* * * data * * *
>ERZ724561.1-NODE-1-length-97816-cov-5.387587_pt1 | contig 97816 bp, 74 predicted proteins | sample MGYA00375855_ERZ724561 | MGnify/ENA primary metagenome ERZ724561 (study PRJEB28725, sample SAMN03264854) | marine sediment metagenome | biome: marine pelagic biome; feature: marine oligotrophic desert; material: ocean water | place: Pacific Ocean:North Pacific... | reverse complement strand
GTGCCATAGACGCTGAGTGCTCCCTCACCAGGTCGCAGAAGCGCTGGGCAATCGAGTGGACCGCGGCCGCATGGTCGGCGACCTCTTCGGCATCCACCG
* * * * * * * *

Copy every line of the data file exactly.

>ERZ724561.1-NODE-1-length-97816-cov-5.387587_pt1 | contig 97816 bp, 74 predicted proteins | sample MGYA00375855_ERZ724561 | MGnify/ENA primary metagenome ERZ724561 (study PRJEB28725, sample SAMN03264854) | marine sediment metagenome | biome: marine pelagic biome; feature: marine oligotrophic desert; material: ocean water | place: Pacific Ocean:North Pacific... | reverse complement strand
GTGCCATAGACGCTGAGTGCTCCCTCACCAGGTCGCAGAAGCGCTGGGCAATCGAGTGGACCGCGGCCGCATGGTCGGCGACCTCTTCGGCATCCACCG